Several tests for cointegration among non-stationary financial time series have been developed including the Dicky Fuller (1979) unit root tests, the Cointegration Regression Durbin-Watson test (1983), the Wild Bootstrap test (2003) and the Johansen likelihood ratio tests (1988). The Johensen’s tests appeared to provide superior results when the tests were originally applied to situations where the cointegration errors were normally distributed. However, substantial empirical evidences show that financial time series tend to be nonnormal in their distribution which may, in turn, lead to non-normal GARCH type cointegration error distributions. The question addressed in this paper is whether the Johansen’s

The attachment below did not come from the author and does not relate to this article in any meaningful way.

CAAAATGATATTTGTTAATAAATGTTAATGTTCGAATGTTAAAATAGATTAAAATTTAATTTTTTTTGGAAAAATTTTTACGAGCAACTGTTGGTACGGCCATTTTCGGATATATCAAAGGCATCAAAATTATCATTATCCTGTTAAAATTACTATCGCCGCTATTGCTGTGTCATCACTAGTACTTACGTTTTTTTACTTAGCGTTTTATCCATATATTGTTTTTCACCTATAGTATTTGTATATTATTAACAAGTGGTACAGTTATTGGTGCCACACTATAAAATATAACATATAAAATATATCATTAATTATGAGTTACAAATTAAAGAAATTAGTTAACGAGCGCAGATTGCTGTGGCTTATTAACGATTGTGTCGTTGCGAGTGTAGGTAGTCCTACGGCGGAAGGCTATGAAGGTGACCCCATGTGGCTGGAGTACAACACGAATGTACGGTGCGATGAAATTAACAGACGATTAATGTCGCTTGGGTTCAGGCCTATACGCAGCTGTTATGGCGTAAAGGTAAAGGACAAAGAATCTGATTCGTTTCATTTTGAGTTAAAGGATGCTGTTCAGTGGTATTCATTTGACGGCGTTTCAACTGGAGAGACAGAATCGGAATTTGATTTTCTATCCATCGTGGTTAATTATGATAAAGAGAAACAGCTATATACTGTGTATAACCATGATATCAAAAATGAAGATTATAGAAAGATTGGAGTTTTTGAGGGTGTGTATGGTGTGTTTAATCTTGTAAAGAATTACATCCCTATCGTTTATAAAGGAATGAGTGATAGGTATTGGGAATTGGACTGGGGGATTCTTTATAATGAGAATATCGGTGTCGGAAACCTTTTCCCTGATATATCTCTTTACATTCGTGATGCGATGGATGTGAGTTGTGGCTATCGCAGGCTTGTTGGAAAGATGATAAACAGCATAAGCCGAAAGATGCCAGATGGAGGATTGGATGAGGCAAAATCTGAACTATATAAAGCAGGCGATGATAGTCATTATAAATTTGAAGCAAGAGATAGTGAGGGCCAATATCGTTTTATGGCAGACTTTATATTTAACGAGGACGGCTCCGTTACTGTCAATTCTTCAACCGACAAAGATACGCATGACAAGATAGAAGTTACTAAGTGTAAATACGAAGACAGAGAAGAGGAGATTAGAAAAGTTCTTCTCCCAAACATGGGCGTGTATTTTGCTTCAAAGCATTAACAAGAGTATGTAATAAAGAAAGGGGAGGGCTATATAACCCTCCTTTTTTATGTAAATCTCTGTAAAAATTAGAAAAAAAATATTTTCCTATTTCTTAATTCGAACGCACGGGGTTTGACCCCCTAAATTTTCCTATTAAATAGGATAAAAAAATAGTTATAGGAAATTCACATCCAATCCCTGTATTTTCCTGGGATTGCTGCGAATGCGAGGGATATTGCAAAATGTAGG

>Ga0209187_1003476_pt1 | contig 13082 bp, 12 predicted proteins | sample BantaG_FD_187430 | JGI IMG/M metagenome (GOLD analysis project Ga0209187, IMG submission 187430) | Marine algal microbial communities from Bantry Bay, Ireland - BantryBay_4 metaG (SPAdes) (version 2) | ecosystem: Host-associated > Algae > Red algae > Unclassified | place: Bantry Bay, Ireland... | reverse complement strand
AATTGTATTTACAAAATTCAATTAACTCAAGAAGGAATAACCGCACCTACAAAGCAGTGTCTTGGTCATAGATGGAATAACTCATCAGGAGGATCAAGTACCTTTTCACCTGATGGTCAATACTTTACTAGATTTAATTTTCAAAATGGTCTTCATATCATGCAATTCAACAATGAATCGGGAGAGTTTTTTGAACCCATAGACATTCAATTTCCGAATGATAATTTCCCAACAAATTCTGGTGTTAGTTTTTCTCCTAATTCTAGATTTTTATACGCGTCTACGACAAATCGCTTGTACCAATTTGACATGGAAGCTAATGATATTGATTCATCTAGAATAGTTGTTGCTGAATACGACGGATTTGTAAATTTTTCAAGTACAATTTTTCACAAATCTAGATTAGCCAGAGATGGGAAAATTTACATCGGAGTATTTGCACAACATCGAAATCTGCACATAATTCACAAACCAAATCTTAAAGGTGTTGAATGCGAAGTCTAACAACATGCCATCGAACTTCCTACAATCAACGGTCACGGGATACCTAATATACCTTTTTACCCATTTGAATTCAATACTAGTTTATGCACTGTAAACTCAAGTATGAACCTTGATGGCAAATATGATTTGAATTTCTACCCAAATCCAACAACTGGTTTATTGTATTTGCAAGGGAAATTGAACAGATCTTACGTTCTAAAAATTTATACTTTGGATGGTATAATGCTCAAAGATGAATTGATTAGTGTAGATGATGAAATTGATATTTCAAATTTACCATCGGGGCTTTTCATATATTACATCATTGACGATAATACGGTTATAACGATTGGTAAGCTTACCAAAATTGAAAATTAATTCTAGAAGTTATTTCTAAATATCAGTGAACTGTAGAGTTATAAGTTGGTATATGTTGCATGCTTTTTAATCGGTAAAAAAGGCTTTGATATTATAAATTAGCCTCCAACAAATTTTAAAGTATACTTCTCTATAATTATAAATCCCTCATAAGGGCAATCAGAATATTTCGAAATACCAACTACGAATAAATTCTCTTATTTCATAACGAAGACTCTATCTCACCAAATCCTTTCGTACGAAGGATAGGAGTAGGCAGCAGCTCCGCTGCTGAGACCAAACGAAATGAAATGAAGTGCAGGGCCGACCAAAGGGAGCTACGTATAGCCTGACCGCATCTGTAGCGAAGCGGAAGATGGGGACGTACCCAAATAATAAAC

tests are still more powerful than the alternative tests when the underlying cointegration errors are non-normally distributed. Lee and Tse (1996) examined the performance of Johansen’s tests compared with DF tests and CRDW test when cointegration errors are fitted by GARCH(1,1) model with normal and student-t error distributions. This paper extends
their work. More cointegration tests with a wide range of error distributions are considered. Our simulation results indicate that the performance of power of the Johansen’s tests in capturing cointegration between financial time series is still higher than alternative tests even when the cointegration errors are not normally distributed (a skewed student-t distribution gives the best results). However, the best size performance is given by the Dicky Fuller test using the skewed generalized error distribution.